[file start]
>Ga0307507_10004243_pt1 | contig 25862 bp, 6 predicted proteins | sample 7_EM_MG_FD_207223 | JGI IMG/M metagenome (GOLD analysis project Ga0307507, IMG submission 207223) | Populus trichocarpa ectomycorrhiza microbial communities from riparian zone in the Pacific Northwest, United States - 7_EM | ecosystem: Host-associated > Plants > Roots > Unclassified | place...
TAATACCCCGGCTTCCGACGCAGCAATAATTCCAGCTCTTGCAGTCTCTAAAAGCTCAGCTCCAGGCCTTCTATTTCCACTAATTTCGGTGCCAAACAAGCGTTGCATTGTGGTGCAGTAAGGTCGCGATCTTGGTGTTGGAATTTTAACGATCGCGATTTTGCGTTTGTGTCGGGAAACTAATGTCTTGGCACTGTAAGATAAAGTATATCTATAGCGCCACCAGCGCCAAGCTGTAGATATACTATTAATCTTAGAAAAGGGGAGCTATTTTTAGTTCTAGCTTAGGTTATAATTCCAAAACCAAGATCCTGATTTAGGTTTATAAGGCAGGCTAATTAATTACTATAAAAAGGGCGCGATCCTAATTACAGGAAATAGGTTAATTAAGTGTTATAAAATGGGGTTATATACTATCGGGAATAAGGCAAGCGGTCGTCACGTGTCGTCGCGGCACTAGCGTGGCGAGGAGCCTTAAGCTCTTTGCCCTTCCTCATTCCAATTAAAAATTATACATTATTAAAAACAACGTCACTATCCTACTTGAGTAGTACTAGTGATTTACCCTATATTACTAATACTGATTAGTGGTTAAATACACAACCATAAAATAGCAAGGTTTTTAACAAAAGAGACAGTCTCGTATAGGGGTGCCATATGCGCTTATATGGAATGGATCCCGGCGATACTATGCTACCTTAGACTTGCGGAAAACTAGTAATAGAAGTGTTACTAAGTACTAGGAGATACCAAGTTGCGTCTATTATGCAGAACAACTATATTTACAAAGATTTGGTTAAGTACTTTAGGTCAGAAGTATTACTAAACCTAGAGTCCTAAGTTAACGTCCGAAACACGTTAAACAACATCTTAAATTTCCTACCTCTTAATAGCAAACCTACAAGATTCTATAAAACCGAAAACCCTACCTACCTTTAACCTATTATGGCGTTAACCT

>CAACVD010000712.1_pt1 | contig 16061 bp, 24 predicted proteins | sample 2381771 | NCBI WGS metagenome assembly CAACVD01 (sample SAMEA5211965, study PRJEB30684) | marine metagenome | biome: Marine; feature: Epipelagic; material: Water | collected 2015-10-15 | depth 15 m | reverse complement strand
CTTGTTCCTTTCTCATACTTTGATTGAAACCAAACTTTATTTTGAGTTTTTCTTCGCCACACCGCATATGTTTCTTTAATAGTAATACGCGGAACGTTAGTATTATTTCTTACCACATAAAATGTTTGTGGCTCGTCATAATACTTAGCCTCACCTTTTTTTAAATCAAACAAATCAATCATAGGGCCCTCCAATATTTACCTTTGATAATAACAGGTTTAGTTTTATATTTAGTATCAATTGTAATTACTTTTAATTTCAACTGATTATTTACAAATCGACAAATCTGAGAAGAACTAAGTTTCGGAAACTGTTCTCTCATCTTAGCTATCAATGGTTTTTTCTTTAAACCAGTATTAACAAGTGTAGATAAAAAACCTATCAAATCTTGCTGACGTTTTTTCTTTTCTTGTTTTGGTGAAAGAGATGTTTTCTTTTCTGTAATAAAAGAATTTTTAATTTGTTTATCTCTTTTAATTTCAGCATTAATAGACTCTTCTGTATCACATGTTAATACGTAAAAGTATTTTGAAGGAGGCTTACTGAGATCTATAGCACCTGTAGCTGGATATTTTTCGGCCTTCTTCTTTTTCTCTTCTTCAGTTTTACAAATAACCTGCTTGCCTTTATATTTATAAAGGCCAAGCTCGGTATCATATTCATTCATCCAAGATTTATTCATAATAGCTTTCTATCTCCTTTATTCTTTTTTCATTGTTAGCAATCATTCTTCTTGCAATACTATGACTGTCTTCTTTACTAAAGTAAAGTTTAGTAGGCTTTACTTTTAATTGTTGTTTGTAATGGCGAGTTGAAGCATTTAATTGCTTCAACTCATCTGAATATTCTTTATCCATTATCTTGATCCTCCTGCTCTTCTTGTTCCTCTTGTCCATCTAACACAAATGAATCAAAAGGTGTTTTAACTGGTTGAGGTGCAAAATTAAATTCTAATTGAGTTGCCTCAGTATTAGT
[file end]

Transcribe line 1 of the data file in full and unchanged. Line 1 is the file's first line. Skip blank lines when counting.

>Ga0307507_10004243_pt1 | contig 25862 bp, 6 predicted proteins | sample 7_EM_MG_FD_207223 | JGI IMG/M metagenome (GOLD analysis project Ga0307507, IMG submission 207223) | Populus trichocarpa ectomycorrhiza microbial communities from riparian zone in the Pacific Northwest, United States - 7_EM | ecosystem: Host-associated > Plants > Roots > Unclassified | place...